Regulatory bodies like the US Food and Drug Administration (FDA) as well as ethics committees rely on well-reported results from preclinical animal studies to decide whether the risk-benefit profile of a particular drug is favourable enough to push that drug through to first-in-human trials. However, the insufficient reporting of these results can impede the ability of review boards to make risk-based decisions on which drugs should enter human clinical trials, according to researchers from Germany’s Hannover Medical School and McGill University in Canada.
Institutional review boards often use “investigator brochures” containing preclinical findings to determine whether the potential benefits of a prospective human trial would outweigh the risks to participants. But after reviewing over 100 investigator brochures approved by institutional review boards at multiple German medical centers between 2010 and 2016, the researchers found that the vast majority of the reports were lacking in key areas.
“Our analysis shows that the vast majority of these documents lack the information needed to systematically appraise the strength of evidence supporting trials,” said Dr. Daniel Strech, professor for bioethics at Hannover Medical School. Strech and his colleagues published their findings in the journal PLOS Biology.
The total 109 investigator brochures contained findings from 708 preclinical efficacy studies. The research team found that over 95 percent of these studies failed to include elements aimed at reducing bias, such as randomization procedures and blinded outcome assessment. What’s more, only 11 percent of studies were published in a peer-reviewed journal and just six percent reported neutral findings in which the drug product under investigation produced no measurable effect.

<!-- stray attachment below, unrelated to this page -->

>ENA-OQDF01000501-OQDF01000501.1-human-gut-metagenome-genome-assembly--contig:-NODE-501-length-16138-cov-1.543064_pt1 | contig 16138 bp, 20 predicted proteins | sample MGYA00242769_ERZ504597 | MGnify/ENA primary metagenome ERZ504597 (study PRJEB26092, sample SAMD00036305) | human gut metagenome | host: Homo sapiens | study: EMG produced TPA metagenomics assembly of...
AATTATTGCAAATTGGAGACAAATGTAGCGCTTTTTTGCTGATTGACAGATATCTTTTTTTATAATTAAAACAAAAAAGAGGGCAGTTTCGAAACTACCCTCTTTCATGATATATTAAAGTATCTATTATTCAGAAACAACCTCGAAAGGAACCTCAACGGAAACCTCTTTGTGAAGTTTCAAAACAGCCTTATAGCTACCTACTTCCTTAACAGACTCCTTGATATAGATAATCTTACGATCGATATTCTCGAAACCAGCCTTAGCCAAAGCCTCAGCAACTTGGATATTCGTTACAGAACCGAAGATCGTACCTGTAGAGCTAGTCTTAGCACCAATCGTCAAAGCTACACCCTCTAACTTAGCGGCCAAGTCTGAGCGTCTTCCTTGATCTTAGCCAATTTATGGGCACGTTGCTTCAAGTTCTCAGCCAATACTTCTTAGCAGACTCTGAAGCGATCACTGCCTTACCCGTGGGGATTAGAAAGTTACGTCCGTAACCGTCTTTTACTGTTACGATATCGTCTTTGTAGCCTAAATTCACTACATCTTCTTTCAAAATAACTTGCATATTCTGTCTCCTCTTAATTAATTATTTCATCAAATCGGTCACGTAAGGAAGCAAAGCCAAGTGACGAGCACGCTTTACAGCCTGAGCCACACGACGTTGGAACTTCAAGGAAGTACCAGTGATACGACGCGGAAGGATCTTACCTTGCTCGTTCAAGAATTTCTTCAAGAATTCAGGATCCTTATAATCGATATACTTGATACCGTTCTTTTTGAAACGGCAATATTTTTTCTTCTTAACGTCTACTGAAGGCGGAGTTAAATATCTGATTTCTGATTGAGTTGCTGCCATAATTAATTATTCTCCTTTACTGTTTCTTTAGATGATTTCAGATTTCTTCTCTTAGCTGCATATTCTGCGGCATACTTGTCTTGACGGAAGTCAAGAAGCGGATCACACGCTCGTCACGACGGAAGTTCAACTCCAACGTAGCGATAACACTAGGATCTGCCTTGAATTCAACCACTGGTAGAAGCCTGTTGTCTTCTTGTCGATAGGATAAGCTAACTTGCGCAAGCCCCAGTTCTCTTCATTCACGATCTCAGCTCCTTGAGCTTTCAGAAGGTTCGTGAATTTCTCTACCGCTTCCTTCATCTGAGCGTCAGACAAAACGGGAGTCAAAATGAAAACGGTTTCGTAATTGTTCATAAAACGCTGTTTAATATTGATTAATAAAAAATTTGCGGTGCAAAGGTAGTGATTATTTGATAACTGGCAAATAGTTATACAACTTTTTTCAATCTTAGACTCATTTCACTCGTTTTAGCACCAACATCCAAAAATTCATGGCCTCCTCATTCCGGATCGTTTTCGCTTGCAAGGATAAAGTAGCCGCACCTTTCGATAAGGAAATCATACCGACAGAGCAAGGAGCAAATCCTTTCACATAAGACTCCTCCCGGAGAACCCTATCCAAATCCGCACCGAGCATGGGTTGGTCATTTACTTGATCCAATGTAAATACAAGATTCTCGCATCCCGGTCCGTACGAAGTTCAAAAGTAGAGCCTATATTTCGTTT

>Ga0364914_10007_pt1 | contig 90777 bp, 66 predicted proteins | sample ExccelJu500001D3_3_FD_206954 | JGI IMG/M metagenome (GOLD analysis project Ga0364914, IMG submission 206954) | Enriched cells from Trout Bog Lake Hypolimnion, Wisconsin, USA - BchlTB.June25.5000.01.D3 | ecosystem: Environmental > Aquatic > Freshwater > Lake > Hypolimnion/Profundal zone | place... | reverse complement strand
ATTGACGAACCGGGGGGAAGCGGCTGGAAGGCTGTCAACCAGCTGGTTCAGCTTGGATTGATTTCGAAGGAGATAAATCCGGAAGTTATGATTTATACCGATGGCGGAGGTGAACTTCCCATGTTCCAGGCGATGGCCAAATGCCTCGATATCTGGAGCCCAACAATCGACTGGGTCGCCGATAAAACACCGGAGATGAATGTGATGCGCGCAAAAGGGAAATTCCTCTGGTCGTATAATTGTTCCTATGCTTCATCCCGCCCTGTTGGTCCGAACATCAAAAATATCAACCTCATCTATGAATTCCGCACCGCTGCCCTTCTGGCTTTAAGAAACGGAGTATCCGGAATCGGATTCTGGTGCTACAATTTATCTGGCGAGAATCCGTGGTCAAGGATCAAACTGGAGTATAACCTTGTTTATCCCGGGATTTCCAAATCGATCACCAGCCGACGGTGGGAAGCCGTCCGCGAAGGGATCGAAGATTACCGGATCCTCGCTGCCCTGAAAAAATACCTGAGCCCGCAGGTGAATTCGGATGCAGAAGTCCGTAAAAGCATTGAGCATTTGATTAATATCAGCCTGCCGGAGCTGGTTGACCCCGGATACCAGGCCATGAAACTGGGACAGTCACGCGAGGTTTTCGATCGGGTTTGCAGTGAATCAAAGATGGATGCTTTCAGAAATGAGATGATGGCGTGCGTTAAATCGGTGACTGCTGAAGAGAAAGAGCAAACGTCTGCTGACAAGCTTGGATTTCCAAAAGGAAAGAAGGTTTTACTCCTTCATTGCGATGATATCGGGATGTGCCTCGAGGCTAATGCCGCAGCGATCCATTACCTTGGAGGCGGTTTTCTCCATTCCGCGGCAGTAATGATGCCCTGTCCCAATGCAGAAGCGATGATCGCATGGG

“With a median group size of 8 animals, these studies had limited ability to measure treatment effects precisely,” said Susanne Wieschowski, a postdoctoral fellow on Strech’s team. “Chance alone should have resulted in more studies being negative – the imbalance strongly suggests publication bias.”
Since the majority of preclinical studies reported positive findings, Strech and his team are concerned that investigators may not be controlling their biases when it comes to designing impartial studies and reporting on their results. In light of this, they’re urging regulatory agencies to establish guidelines aimed at standardizing the conduct and reporting of preclinical efficacy studies.
“Why do regulatory agencies and other bodies involved in risk-benefit assessment for early human research accept the current situation?” asks Strech. “Why do they not complain about the lack of information needed to critically appraise the rigor of the preclinical efficacy studies and about the concerning lack of efficacy studies demonstrating no effects?”
Despite their confidence in their findings, the researchers do admit that their study had some limitations. One such limitation is the fact that their sample of investigator brochures was not random, which they explain was a result of the difficult-to-obtain nature of the documents.
“Future studies need to evaluate how improved reporting for preclinical data presented in [investigator brochures] influences risk–benefit analysis during ethical review,” wrote the study authors. “However, better reporting alone is unlikely to solve problems related to risk of bias in preclinical evidence.”